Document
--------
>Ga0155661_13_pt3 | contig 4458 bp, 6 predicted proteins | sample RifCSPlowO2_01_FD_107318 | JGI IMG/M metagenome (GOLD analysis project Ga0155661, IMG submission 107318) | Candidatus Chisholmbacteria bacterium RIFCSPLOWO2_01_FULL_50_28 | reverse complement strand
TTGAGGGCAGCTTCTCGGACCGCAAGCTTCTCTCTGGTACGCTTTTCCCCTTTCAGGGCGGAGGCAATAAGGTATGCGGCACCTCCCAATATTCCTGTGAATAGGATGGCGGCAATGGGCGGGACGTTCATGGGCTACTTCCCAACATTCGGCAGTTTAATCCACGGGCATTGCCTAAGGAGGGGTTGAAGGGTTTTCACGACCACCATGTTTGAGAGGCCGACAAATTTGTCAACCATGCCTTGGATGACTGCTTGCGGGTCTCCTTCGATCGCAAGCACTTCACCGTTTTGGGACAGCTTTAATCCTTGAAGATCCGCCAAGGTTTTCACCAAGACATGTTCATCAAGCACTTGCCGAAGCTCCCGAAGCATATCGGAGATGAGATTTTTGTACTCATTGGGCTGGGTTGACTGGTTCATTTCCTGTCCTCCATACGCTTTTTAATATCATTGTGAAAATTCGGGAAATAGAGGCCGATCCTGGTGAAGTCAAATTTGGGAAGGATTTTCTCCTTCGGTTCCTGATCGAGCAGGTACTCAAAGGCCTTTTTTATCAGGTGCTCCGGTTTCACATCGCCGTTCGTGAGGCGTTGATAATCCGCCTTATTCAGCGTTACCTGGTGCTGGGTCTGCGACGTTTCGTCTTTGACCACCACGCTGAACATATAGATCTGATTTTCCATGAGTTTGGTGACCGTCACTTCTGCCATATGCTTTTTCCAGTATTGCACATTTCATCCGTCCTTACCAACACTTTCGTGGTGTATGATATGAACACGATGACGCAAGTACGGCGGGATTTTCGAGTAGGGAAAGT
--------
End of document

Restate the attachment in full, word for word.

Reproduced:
>Ga0155661_13_pt3 | contig 4458 bp, 6 predicted proteins | sample RifCSPlowO2_01_FD_107318 | JGI IMG/M metagenome (GOLD analysis project Ga0155661, IMG submission 107318) | Candidatus Chisholmbacteria bacterium RIFCSPLOWO2_01_FULL_50_28 | reverse complement strand
TTGAGGGCAGCTTCTCGGACCGCAAGCTTCTCTCTGGTACGCTTTTCCCCTTTCAGGGCGGAGGCAATAAGGTATGCGGCACCTCCCAATATTCCTGTGAATAGGATGGCGGCAATGGGCGGGACGTTCATGGGCTACTTCCCAACATTCGGCAGTTTAATCCACGGGCATTGCCTAAGGAGGGGTTGAAGGGTTTTCACGACCACCATGTTTGAGAGGCCGACAAATTTGTCAACCATGCCTTGGATGACTGCTTGCGGGTCTCCTTCGATCGCAAGCACTTCACCGTTTTGGGACAGCTTTAATCCTTGAAGATCCGCCAAGGTTTTCACCAAGACATGTTCATCAAGCACTTGCCGAAGCTCCCGAAGCATATCGGAGATGAGATTTTTGTACTCATTGGGCTGGGTTGACTGGTTCATTTCCTGTCCTCCATACGCTTTTTAATATCATTGTGAAAATTCGGGAAATAGAGGCCGATCCTGGTGAAGTCAAATTTGGGAAGGATTTTCTCCTTCGGTTCCTGATCGAGCAGGTACTCAAAGGCCTTTTTTATCAGGTGCTCCGGTTTCACATCGCCGTTCGTGAGGCGTTGATAATCCGCCTTATTCAGCGTTACCTGGTGCTGGGTCTGCGACGTTTCGTCTTTGACCACCACGCTGAACATATAGATCTGATTTTCCATGAGTTTGGTGACCGTCACTTCTGCCATATGCTTTTTCCAGTATTGCACATTTCATCCGTCCTTACCAACACTTTCGTGGTGTATGATATGAACACGATGACGCAAGTACGGCGGGATTTTCGAGTAGGGAAAGT